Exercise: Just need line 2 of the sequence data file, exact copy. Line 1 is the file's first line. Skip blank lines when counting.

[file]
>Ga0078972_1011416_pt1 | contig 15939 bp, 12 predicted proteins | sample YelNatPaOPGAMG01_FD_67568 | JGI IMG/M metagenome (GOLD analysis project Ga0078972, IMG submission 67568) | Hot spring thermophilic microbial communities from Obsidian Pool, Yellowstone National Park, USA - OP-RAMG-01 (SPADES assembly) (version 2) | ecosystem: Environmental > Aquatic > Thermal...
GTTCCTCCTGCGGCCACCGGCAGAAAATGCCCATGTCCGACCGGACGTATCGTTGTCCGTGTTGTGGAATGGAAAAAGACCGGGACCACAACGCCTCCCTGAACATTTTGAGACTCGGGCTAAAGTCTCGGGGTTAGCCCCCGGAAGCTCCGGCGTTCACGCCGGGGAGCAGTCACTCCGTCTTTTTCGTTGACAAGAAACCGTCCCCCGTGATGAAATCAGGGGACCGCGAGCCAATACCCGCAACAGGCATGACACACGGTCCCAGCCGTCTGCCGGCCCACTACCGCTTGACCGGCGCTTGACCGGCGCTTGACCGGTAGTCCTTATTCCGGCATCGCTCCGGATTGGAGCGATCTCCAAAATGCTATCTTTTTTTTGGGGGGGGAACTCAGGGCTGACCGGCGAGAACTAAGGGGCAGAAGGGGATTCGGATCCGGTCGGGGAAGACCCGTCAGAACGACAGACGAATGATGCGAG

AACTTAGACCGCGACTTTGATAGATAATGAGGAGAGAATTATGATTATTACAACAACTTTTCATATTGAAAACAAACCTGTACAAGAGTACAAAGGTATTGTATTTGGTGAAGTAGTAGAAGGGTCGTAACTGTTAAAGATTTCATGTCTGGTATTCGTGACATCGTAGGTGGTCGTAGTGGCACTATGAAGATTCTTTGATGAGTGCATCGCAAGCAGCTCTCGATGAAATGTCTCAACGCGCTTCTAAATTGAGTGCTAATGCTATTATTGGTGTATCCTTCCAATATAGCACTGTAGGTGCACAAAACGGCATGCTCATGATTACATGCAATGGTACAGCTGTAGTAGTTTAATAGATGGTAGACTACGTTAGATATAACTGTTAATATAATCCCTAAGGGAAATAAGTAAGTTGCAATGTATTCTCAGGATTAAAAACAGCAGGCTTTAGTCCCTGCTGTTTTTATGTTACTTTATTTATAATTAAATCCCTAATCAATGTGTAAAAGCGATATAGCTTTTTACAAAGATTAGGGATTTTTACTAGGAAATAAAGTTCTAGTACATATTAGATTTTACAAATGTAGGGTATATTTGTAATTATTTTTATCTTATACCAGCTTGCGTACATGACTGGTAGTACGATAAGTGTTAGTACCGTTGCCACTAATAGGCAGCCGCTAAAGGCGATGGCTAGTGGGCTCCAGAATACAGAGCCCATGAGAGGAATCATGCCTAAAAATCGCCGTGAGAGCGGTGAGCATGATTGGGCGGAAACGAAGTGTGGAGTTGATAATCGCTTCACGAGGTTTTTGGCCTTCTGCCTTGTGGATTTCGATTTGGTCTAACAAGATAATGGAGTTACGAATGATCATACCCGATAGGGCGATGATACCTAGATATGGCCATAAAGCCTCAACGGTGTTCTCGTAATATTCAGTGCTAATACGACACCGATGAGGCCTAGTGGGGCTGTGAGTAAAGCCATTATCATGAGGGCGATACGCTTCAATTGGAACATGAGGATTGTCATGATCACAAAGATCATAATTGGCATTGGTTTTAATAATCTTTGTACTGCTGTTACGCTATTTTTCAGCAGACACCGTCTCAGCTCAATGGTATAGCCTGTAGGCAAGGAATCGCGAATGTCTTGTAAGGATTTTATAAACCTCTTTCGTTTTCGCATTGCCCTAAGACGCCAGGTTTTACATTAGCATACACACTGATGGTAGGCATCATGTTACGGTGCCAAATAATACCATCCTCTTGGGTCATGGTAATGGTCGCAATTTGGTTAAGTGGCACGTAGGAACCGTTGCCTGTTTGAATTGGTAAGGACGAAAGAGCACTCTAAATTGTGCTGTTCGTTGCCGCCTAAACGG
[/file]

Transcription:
GTTCCTCCTGCGGCCACCGGCAGAAAATGCCCATGTCCGACCGGACGTATCGTTGTCCGTGTTGTGGAATGGAAAAAGACCGGGACCACAACGCCTCCCTGAACATTTTGAGACTCGGGCTAAAGTCTCGGGGTTAGCCCCCGGAAGCTCCGGCGTTCACGCCGGGGAGCAGTCACTCCGTCTTTTTCGTTGACAAGAAACCGTCCCCCGTGATGAAATCAGGGGACCGCGAGCCAATACCCGCAACAGGCATGACACACGGTCCCAGCCGTCTGCCGGCCCACTACCGCTTGACCGGCGCTTGACCGGCGCTTGACCGGTAGTCCTTATTCCGGCATCGCTCCGGATTGGAGCGATCTCCAAAATGCTATCTTTTTTTTGGGGGGGGAACTCAGGGCTGACCGGCGAGAACTAAGGGGCAGAAGGGGATTCGGATCCGGTCGGGGAAGACCCGTCAGAACGACAGACGAATGATGCGAG